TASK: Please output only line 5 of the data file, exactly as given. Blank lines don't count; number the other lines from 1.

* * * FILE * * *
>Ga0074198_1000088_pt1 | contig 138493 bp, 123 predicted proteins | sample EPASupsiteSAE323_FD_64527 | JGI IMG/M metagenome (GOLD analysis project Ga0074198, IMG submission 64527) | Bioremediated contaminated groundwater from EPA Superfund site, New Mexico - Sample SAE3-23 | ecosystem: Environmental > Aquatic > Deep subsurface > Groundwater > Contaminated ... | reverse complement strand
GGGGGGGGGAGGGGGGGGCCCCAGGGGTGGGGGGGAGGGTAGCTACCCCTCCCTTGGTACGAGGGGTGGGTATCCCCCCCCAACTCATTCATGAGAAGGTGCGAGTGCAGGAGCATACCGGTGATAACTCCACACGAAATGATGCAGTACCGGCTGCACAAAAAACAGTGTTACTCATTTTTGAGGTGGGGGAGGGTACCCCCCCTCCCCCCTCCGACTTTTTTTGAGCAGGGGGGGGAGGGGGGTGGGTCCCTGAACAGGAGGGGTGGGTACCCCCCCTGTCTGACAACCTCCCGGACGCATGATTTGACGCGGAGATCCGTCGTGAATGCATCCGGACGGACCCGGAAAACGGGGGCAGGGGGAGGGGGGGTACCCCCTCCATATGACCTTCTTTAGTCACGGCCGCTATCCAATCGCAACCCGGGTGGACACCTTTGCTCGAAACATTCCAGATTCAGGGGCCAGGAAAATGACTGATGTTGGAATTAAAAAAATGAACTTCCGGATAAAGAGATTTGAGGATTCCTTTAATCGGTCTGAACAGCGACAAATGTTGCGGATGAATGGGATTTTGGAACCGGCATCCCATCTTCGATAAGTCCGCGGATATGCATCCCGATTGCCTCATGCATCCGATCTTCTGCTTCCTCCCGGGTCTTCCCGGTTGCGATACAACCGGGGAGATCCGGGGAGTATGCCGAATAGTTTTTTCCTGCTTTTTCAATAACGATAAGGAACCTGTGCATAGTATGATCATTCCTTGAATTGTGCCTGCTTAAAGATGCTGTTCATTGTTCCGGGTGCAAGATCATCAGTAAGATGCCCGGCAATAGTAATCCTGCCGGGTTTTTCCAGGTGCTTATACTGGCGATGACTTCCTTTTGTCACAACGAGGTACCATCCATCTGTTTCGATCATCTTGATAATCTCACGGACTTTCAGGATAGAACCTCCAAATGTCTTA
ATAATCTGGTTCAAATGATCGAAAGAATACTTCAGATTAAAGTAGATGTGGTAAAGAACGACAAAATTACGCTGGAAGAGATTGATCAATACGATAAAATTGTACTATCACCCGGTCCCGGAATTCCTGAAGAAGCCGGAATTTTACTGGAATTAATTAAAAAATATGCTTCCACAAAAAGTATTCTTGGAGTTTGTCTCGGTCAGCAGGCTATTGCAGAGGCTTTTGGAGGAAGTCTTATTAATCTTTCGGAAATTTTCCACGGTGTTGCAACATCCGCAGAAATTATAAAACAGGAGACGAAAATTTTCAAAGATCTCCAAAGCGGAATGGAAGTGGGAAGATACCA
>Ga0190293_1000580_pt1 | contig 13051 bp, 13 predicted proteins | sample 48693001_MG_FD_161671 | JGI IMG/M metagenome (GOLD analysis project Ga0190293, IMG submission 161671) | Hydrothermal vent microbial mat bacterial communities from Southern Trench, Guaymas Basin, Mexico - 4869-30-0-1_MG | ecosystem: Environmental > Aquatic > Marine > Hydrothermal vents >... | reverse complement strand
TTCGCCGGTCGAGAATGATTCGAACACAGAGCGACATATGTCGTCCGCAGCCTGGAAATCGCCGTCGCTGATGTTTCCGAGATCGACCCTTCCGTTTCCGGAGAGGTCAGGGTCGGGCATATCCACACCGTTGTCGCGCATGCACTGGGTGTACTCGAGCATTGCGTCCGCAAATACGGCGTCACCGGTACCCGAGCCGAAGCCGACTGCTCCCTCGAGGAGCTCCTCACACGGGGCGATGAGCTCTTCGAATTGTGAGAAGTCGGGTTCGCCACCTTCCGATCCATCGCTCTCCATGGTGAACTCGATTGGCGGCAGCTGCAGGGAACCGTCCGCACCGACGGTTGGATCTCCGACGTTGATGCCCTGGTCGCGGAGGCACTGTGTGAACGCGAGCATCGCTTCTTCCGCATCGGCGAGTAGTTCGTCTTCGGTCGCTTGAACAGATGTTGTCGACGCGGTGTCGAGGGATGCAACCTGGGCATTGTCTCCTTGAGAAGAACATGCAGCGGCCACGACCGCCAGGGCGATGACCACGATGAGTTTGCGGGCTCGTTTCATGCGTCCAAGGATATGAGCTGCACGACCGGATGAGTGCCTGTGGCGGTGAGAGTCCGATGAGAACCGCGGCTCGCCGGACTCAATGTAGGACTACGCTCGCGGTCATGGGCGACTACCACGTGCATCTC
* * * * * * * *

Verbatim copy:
TTCGCCGGTCGAGAATGATTCGAACACAGAGCGACATATGTCGTCCGCAGCCTGGAAATCGCCGTCGCTGATGTTTCCGAGATCGACCCTTCCGTTTCCGGAGAGGTCAGGGTCGGGCATATCCACACCGTTGTCGCGCATGCACTGGGTGTACTCGAGCATTGCGTCCGCAAATACGGCGTCACCGGTACCCGAGCCGAAGCCGACTGCTCCCTCGAGGAGCTCCTCACACGGGGCGATGAGCTCTTCGAATTGTGAGAAGTCGGGTTCGCCACCTTCCGATCCATCGCTCTCCATGGTGAACTCGATTGGCGGCAGCTGCAGGGAACCGTCCGCACCGACGGTTGGATCTCCGACGTTGATGCCCTGGTCGCGGAGGCACTGTGTGAACGCGAGCATCGCTTCTTCCGCATCGGCGAGTAGTTCGTCTTCGGTCGCTTGAACAGATGTTGTCGACGCGGTGTCGAGGGATGCAACCTGGGCATTGTCTCCTTGAGAAGAACATGCAGCGGCCACGACCGCCAGGGCGATGACCACGATGAGTTTGCGGGCTCGTTTCATGCGTCCAAGGATATGAGCTGCACGACCGGATGAGTGCCTGTGGCGGTGAGAGTCCGATGAGAACCGCGGCTCGCCGGACTCAATGTAGGACTACGCTCGCGGTCATGGGCGACTACCACGTGCATCTC